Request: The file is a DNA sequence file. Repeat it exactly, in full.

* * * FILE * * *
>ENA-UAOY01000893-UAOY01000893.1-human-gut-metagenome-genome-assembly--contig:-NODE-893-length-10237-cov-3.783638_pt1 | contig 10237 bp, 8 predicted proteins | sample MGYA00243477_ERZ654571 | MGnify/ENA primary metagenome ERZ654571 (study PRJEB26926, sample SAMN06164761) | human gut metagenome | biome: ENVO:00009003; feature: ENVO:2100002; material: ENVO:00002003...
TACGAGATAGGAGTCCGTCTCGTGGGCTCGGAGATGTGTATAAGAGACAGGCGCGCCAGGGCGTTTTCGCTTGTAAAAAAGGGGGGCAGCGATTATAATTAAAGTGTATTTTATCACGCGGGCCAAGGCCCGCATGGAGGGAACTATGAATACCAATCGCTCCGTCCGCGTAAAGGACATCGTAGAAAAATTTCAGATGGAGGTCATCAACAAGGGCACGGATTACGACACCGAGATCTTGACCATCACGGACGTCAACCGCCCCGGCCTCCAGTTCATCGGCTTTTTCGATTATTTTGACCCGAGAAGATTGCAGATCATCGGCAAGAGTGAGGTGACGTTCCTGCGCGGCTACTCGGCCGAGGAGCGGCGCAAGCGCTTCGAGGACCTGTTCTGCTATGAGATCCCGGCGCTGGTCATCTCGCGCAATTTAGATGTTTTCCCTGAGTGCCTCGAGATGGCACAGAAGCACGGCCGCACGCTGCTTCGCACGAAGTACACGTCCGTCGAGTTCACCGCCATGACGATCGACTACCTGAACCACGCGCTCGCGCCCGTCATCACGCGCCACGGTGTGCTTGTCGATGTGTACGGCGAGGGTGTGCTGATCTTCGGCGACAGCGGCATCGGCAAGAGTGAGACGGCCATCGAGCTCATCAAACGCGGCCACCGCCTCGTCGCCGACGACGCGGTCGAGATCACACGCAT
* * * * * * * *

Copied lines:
>ENA-UAOY01000893-UAOY01000893.1-human-gut-metagenome-genome-assembly--contig:-NODE-893-length-10237-cov-3.783638_pt1 | contig 10237 bp, 8 predicted proteins | sample MGYA00243477_ERZ654571 | MGnify/ENA primary metagenome ERZ654571 (study PRJEB26926, sample SAMN06164761) | human gut metagenome | biome: ENVO:00009003; feature: ENVO:2100002; material: ENVO:00002003...
TACGAGATAGGAGTCCGTCTCGTGGGCTCGGAGATGTGTATAAGAGACAGGCGCGCCAGGGCGTTTTCGCTTGTAAAAAAGGGGGGCAGCGATTATAATTAAAGTGTATTTTATCACGCGGGCCAAGGCCCGCATGGAGGGAACTATGAATACCAATCGCTCCGTCCGCGTAAAGGACATCGTAGAAAAATTTCAGATGGAGGTCATCAACAAGGGCACGGATTACGACACCGAGATCTTGACCATCACGGACGTCAACCGCCCCGGCCTCCAGTTCATCGGCTTTTTCGATTATTTTGACCCGAGAAGATTGCAGATCATCGGCAAGAGTGAGGTGACGTTCCTGCGCGGCTACTCGGCCGAGGAGCGGCGCAAGCGCTTCGAGGACCTGTTCTGCTATGAGATCCCGGCGCTGGTCATCTCGCGCAATTTAGATGTTTTCCCTGAGTGCCTCGAGATGGCACAGAAGCACGGCCGCACGCTGCTTCGCACGAAGTACACGTCCGTCGAGTTCACCGCCATGACGATCGACTACCTGAACCACGCGCTCGCGCCCGTCATCACGCGCCACGGTGTGCTTGTCGATGTGTACGGCGAGGGTGTGCTGATCTTCGGCGACAGCGGCATCGGCAAGAGTGAGACGGCCATCGAGCTCATCAAACGCGGCCACCGCCTCGTCGCCGACGACGCGGTCGAGATCACACGCAT